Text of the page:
T-cell background
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Researchers at the Institute for Systems Biology (ISB) in Seattle have shown that the different disease-fighting functions of distinct T cells are determined by the genetically encoded T-cell receptor (TCR) sequence that are unique to those cells.

T cells, the foot soldiers of the human immune system, play a pivotal role in defending the body against infections and cancers. Until now, unraveling the mystery of how these cells differentiate into specific functional roles has remained a challenge. In a new research paper published in Cell Reports, researchers from the ISB have uncovered that the genetically TCR sequence, established in early childhood, is the primary factor determining the function of a T cell.

Daniel Chen, PhD, first author of the paper, emphasized the importance of the TCR sequence, stating, “It is that receptor sequence—the proteins on the T cell that bind to foreign antigens—that determines what this cell’s phenotype is, and thus determines what its function is going to be.” According to the researchers, this discovery fundamentally alters our understanding of T cell biology by shifting the focus away from signaling proteins like cytokines and blood components to the TCR sequence as the key determinant of T cell function.

To demonstrate the significance of their findings, the ISB research team conducted a clinical study involving 68 patients. The study focused on approximately 700 T cells that specifically interacted with antigens derived from SARS-CoV-2, influenza, or cytomegalovirus. The results of the study not only validate the central role of the TCR sequence but also reveal its potential for customizing immune responses to specific antigens.

James R. Heath, PhD, ISB president and professor and the corresponding author of the paper, underscored the implications of this discovery for T cell cancer immunotherapies. He explained, “T-cell receptor-engineered T cell cancer immunotherapies are an emerging treatment for solid tumors. We know that a successful immune response requires a balance of T cell phenotypes, some of which kill tumor cells, but others which can form memory or perform other functions.” Heath added, “We show that there is basically a card catalog available. If you want to engineer a balanced immune response, you go to that card catalog, you find the particular TCR genes that, when engineered to build the cell therapy, can provide that balanced response.”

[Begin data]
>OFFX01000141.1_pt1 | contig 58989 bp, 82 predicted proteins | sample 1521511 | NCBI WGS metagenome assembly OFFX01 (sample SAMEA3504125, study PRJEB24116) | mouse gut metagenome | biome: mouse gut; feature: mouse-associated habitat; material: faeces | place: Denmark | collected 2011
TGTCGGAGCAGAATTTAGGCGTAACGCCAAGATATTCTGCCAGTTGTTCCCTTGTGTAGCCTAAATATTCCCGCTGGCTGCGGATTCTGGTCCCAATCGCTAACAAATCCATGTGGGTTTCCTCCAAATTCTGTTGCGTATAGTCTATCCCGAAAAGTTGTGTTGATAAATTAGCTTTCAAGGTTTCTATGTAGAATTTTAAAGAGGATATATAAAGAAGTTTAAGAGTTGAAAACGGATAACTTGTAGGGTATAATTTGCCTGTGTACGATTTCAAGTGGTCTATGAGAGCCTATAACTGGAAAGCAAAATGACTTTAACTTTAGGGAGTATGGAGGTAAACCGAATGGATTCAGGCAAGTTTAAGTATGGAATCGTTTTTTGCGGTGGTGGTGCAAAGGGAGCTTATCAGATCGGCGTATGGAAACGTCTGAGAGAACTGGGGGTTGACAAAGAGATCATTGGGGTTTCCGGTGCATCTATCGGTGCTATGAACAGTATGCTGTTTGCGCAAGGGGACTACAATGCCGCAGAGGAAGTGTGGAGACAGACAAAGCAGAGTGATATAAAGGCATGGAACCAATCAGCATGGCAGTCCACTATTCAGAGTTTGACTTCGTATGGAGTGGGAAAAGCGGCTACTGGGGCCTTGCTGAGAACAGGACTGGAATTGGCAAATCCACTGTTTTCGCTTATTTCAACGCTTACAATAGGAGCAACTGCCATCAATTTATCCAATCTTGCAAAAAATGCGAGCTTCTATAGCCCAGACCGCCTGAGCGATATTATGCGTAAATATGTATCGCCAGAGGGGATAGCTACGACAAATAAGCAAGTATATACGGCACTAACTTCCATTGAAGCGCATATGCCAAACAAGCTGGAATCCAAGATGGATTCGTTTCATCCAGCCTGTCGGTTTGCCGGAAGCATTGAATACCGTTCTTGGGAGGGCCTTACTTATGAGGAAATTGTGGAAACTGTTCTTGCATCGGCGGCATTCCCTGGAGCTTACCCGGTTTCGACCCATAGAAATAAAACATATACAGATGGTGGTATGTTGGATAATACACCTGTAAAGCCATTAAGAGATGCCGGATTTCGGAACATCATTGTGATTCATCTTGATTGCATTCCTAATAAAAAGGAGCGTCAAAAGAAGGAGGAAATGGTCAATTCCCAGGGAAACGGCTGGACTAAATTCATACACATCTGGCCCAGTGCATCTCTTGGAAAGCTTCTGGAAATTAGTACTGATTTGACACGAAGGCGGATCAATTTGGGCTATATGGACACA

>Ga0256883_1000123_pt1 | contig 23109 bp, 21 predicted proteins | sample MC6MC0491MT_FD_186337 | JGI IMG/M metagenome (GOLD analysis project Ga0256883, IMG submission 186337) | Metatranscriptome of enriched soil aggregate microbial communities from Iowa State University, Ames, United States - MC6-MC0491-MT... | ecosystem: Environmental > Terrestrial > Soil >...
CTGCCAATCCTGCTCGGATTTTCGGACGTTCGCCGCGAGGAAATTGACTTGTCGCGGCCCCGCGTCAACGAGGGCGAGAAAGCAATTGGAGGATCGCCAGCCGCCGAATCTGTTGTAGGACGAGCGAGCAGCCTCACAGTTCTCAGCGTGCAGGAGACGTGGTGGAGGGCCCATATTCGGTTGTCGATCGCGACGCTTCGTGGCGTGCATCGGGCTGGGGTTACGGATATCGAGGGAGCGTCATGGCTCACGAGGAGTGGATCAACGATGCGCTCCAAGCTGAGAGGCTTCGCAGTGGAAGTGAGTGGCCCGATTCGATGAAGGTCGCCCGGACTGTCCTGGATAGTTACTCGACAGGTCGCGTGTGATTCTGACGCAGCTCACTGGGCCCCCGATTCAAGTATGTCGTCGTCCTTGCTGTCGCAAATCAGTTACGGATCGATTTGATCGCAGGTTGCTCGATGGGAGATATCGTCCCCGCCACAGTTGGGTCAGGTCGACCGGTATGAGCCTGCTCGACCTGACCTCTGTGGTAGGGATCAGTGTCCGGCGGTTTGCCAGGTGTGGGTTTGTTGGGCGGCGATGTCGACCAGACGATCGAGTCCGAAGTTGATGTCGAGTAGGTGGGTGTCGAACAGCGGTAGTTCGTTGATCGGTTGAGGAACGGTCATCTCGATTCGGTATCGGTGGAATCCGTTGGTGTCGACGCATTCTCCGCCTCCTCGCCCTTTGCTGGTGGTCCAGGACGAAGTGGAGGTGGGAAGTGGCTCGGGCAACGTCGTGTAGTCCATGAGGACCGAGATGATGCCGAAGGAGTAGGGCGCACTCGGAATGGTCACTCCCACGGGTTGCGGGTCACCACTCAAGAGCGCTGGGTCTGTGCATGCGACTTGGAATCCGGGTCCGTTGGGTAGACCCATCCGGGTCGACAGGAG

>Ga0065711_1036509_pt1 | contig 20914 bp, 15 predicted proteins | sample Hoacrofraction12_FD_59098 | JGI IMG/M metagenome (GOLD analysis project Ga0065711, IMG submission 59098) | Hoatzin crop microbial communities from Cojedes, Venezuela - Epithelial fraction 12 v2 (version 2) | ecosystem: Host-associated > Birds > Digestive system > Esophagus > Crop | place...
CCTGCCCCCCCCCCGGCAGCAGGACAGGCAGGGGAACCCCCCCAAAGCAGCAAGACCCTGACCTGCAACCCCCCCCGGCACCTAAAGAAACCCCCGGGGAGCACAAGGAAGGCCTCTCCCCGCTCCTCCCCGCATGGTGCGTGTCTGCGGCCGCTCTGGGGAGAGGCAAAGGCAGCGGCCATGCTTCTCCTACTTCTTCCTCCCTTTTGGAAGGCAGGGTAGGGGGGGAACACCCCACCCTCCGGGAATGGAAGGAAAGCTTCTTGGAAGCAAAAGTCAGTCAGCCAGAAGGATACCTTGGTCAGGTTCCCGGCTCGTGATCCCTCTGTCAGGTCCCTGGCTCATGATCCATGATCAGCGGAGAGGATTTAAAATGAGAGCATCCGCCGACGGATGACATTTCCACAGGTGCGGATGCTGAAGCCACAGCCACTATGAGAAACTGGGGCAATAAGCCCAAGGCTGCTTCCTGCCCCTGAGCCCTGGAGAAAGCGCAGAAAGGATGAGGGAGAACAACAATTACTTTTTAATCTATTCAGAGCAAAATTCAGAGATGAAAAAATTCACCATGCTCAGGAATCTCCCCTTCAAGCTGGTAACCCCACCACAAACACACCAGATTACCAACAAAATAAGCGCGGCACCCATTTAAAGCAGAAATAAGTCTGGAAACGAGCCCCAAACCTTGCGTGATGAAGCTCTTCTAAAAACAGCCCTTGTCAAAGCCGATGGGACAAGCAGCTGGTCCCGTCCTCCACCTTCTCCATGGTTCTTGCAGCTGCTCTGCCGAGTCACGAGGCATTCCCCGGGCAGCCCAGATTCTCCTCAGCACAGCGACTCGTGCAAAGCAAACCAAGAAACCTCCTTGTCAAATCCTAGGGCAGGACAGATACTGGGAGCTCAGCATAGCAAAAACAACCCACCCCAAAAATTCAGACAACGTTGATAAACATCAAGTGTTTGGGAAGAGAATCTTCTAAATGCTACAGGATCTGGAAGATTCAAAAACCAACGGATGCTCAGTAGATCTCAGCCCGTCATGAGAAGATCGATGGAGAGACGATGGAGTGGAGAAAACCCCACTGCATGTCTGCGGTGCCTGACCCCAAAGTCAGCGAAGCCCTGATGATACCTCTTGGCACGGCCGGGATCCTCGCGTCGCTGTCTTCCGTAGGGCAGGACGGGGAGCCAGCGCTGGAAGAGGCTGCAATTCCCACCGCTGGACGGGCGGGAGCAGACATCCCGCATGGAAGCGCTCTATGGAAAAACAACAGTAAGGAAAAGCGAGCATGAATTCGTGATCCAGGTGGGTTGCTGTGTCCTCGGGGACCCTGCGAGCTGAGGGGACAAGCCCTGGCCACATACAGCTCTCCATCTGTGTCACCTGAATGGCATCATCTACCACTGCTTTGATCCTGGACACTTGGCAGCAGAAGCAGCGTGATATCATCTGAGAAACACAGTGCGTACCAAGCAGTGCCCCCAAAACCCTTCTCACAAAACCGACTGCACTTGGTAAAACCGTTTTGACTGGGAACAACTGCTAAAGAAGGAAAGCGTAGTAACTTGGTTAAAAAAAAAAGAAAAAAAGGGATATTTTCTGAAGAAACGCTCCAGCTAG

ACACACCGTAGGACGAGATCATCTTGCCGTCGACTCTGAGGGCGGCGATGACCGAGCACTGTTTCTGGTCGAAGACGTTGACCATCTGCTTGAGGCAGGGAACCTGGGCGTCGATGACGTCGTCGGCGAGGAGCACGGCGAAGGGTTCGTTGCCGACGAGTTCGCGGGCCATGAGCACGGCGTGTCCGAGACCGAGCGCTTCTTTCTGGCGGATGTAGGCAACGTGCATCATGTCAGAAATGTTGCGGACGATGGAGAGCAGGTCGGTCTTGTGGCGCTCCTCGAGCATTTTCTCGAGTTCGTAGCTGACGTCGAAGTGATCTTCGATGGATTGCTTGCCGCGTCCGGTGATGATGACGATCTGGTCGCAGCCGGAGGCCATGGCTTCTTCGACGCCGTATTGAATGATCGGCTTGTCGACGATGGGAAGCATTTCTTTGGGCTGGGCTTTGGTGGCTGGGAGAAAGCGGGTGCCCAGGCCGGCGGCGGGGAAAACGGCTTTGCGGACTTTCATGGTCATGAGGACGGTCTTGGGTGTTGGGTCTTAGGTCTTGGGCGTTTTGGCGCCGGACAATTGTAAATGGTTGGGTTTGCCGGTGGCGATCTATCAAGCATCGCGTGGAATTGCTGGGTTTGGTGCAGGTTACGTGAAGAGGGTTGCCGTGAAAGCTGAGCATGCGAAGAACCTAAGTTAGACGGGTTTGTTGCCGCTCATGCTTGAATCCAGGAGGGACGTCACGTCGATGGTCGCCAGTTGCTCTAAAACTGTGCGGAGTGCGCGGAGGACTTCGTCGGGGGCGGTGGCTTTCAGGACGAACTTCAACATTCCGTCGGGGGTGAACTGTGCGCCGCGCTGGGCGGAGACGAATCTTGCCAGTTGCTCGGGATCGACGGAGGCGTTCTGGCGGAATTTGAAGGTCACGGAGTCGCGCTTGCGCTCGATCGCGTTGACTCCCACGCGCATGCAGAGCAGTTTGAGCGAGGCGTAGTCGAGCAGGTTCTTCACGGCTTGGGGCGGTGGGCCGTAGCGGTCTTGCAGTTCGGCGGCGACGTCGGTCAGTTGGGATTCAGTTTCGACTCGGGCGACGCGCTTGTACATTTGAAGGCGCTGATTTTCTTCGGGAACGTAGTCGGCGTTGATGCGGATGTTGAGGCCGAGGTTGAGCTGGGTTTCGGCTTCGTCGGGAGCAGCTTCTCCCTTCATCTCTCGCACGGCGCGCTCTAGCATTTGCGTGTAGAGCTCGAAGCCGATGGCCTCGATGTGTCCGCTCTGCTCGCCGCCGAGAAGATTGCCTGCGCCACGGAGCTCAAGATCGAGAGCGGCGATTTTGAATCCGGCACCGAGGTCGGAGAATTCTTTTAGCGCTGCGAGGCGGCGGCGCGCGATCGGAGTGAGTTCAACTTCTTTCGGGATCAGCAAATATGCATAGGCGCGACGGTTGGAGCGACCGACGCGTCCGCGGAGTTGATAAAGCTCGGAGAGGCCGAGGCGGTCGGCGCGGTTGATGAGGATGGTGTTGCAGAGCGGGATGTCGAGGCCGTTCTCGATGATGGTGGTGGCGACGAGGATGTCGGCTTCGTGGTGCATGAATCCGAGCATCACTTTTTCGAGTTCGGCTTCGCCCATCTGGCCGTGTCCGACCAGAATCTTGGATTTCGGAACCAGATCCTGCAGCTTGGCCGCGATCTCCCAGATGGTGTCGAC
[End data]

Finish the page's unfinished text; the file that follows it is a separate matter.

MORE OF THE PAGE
This “card catalog” concept is a revolutionary step towards personalizing immune responses for different diseases. The researchers acknowledge that various diseases may require distinct TCR sequences, but many antigens are immunogenic, meaning T cells targeting the same antigen can be shared among different patients suffering from the same disease. As Dr. Chen noted, “This is important because it means that what we learn for one patient is likely going to be applicable for another.”

The researchers believe that the potential applications of this discovery are vast, with implications not only in cancer immunotherapies but also in vaccine development and the treatment of infectious diseases. By leveraging the unique TCR sequences present in T cells, scientists may develop tailored immune responses, potentially revolutionizing the field of personalized medicine.

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